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Gastroenterology. 1997 Jan;112(1):193-9.

Different cytokine profiles of intraphepatic T cells in chronic hepatitis B and hepatitis C virus infections.

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Cattedra Malattie infective, Università di Pama, Italy.



The cytokine pattern secreted by T cells at the site of viral replication may influence the final outcome of hepatitis B virus (HBV) and hepatitis C virus (HCV) infections. The aim of this study was to assess whether a cytokine imbalance oriented toward T helper (Th) 1 or Th2-type responses may play a role in chronic hepatitis B or C.


Production of interferon (IFN)-gamma, interleukin (IL)-4, and IL-5 by wide series of T-cell clones derived from the liver of 6 patients with chronic hepatitis B (291 clones) and 9 patients with chronic hepatitis C (260 clones) was studied. T-cell clones were generated by limiting dilution from freshly isolated mononuclear cells derived from liver tissue to give a reliable representation of the intrahepatic inflammatory infiltrates.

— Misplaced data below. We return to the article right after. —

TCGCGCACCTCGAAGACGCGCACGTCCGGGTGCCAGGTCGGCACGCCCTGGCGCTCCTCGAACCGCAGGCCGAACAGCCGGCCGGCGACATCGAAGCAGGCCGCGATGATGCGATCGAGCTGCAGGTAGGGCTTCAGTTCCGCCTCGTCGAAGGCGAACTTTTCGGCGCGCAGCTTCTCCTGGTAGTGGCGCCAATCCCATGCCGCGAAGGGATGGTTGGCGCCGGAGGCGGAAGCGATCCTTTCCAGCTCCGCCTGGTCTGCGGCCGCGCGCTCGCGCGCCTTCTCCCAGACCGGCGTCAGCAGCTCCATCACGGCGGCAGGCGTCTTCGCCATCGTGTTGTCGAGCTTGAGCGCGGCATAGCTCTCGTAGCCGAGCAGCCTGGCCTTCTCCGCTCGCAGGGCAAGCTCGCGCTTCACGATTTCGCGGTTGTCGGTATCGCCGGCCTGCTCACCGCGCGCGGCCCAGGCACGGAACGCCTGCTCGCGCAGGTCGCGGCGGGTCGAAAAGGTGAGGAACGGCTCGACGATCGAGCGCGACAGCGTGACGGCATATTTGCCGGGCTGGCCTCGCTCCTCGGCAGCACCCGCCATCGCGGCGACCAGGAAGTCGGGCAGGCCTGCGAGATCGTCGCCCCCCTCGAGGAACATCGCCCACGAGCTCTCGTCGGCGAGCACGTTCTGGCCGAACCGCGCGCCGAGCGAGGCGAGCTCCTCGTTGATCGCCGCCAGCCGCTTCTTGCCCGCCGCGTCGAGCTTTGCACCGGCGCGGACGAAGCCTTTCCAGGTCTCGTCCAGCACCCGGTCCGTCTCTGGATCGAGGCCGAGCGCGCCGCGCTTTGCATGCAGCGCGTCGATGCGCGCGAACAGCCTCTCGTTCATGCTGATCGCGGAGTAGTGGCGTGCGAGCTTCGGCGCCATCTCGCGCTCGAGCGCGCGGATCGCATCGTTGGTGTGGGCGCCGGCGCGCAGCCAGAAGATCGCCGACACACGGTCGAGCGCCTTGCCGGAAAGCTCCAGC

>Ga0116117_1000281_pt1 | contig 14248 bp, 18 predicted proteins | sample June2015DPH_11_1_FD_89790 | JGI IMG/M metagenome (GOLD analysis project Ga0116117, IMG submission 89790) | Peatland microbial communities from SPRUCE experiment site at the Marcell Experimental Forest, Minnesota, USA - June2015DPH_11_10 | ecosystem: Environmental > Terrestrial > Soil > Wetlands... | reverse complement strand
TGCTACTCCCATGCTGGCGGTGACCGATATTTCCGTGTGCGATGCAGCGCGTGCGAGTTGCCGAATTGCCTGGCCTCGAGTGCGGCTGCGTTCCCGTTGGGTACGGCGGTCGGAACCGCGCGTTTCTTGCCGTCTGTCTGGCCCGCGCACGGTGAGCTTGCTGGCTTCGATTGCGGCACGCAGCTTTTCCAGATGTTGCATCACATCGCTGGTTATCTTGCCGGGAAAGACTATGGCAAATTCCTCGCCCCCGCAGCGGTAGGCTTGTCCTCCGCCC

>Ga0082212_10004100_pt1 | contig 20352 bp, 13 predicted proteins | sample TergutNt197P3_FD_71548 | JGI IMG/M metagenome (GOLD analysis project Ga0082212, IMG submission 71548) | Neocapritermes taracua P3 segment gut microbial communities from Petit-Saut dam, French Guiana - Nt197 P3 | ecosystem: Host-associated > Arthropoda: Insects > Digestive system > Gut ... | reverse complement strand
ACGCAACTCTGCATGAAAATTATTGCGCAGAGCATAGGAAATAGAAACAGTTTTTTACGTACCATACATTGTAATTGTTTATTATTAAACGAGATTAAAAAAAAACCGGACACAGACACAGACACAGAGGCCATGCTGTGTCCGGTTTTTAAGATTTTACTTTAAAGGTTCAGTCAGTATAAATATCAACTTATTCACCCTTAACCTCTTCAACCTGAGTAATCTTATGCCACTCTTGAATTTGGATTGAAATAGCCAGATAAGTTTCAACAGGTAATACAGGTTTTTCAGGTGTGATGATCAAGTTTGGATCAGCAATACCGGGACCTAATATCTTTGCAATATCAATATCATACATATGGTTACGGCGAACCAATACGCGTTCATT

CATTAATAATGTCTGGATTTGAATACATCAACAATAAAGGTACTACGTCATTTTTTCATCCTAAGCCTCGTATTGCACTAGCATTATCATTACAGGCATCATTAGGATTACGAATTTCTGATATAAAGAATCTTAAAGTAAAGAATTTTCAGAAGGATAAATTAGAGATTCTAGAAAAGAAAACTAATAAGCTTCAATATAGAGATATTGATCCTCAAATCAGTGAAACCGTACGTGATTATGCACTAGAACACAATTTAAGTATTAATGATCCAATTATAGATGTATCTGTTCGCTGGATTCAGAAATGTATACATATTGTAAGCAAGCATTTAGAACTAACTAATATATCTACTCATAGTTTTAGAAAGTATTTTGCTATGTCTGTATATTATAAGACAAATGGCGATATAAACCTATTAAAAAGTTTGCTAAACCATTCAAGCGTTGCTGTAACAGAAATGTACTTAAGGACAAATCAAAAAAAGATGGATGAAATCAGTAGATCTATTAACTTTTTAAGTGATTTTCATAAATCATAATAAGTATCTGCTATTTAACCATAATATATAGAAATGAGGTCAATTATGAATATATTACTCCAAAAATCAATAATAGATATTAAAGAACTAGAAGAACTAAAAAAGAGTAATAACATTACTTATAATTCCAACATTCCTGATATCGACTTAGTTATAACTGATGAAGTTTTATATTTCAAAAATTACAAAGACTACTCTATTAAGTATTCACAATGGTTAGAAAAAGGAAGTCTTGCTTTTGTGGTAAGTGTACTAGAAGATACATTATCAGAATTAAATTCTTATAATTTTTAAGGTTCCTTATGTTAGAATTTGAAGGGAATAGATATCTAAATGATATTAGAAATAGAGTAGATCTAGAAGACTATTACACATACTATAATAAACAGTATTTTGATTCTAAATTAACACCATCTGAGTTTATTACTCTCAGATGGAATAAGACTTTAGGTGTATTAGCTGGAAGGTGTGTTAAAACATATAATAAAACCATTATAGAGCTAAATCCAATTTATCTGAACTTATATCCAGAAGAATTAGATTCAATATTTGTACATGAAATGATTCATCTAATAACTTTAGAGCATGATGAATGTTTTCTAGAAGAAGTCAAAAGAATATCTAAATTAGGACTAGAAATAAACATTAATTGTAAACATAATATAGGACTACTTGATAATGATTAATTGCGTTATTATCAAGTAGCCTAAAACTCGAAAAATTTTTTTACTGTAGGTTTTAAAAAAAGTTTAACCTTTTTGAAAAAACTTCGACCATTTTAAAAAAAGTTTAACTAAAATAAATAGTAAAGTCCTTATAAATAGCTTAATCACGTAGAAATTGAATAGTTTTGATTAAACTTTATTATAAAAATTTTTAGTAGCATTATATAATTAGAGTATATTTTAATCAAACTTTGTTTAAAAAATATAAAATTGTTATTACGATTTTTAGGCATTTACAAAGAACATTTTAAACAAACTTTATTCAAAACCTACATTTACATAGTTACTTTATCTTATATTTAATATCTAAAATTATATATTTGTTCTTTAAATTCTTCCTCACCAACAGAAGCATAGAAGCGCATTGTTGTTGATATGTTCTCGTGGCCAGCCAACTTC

The majority of liver-infiltrating T cells in chronic hepatitis C were Th1 cells able to secrete IFN-gamma but unable to secrete IL-4 or IL-5, whereas in hepatitis B, most CD4+ and CD8+ liver T cells were ThO-like cells able to produce not only IFN-gamma but also IL-4 and IL-5.


The different cytokine profiles of T cells within the liver in chronic HBV and HCV infections illustrate a different behavior of the local immune response in these two infections that may have pathogenetic implications.

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